We rode quite steadily throughout the day, although the weather wasn't the best. When we decided we couldn't put off lunch any longer, it was actually raining, and we knocked on the door of one of the places in the tiny little strip of a town we were passing through, asking if we could take shelter under their great big tree while we made our sandwiches. Continuing in the southern vein, the family who lived there were a very friendly lot. While their kid, Bryce, tore around the yard showing us his miniature pony and one of their crazy chickens (apparently it is called a "top hat"), which was black with a shock of white feathers on its head. One of his pasttimes was catching tiny little catfish and perch in the nearby ditch, and he was doing his darndest to keep us entertained. We also had a nice chat with the parents, Crystal and Brad, who bestowed plenty of sugary things still left over from Halloween on us. It was one of those times when we suspected that if we had asked, we would have had a turf surf right there. However, we were determined to get into Texas that night, so we headed onwards.
It was getting quite late as we set off again, but we still managed to make use of some daylight, and went at a reasonable pace towards the Texan border. It was, however, well and truly dark by the time we entered Texas.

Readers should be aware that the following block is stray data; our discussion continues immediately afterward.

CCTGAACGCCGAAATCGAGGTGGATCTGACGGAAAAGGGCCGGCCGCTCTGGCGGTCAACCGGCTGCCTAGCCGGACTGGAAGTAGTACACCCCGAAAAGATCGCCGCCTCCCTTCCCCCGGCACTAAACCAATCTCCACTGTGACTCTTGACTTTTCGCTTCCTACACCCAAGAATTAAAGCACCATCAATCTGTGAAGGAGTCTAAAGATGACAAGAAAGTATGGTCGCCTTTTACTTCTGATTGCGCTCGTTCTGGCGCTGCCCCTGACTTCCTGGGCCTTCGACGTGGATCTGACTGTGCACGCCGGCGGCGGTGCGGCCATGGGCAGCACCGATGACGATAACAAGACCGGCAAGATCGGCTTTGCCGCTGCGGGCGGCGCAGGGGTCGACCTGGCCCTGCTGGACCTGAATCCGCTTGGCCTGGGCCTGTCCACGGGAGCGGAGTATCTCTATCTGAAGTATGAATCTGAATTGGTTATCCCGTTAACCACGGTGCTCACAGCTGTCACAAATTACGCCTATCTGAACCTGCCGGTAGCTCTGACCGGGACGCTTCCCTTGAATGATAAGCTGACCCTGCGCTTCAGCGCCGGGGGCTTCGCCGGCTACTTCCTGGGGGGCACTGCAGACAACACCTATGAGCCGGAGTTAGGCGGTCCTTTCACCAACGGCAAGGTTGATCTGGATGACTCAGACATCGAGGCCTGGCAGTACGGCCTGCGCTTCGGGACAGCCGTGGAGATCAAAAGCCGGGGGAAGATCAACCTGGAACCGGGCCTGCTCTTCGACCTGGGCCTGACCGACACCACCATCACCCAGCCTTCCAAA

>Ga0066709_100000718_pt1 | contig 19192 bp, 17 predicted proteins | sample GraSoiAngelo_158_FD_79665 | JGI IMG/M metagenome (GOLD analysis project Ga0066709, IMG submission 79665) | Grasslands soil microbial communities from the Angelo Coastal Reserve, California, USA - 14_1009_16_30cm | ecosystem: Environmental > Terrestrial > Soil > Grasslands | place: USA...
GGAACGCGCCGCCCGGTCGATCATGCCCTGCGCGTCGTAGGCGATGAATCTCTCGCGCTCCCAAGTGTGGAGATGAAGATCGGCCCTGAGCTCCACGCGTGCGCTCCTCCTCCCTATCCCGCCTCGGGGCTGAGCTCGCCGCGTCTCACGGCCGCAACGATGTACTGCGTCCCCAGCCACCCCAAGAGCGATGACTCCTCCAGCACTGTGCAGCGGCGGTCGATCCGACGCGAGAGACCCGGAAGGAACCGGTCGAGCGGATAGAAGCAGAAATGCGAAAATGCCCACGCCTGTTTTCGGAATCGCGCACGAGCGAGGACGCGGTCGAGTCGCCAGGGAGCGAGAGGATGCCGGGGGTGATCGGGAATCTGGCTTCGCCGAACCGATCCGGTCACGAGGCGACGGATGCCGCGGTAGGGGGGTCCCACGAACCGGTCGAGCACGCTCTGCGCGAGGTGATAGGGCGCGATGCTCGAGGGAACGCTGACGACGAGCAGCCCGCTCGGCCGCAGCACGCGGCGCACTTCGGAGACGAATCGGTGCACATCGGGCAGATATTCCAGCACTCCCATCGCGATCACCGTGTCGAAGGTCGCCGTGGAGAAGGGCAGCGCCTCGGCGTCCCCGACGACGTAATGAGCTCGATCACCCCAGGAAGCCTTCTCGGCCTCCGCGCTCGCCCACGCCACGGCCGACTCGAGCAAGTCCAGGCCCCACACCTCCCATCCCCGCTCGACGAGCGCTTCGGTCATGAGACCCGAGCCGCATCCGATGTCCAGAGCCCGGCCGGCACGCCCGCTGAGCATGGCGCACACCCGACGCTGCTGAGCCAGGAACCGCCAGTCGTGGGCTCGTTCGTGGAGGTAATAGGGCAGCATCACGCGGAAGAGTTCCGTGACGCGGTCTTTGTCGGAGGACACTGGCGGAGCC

We pulled into the first service station we found, in Deweyville, and devoured a pizza and some chicken tenders which tasted delicious, although that may have had a lot to do with the distance we'd covered. We then set about finding a place to stay, by heading to the police station and asking if there was a local campground or rest area we could use. However the police seemed to be elsewhere, as the station was unattended. We did find an open wi-fi network at the adjacent library though, and a quick search of the weather forecast showed we were expecting thunderstorms, so finding an indoor area to stay seemed like a great idea. On the assumption that in a small town everyone knows everyone, we knocked on a door, explained our situation, and asked the person who answered if they knew where the local police/sheriff may be, in the hope that they would be able to arrange for us to stay in the fire station, civic centre, or the like. After a lot of phone calls and chasing back-and-forth, we met the local sheriff and deputy, but eventually were accommodated in a local church gymnasium, and were met by an enthusiastic woman named Brandy who was busy running an end-of-year social dance but took time out to ask us all about Australia. She was very friendly and said she would have loved to talk to us all night. We finally climbed into our beds and awoke the following morning to clear skies, rather than the drizzle and thunder we'd expected, so we decided to make the most of it and hit the road promptly (but not before I tried to shoot some hoops on the basketball court while riding across the court on my bike. Unsuccessfully). A short-cut we'd hoped to take turned out to lead into private roads, so we detoured north and then across through Buna, Evadale and Kountze to arrive that night in the town of Saratoga. We were pretty pooped, having done over 100 km, but we were pushing ourselves, hoping to make it to Austin to share xmas in some way with my friend Peter and his family. The woman at the local fireworks shop rang around while we ate dinner (generously donated for free by the staff of Mama's Cafe), and found us a place to sleep for the night in the parsonage at one of the local churches. We were also able to use some internet access and the bathrooms at another church (as the water was off in the parsonage). We set our watch alarms for a very early start, and retired again.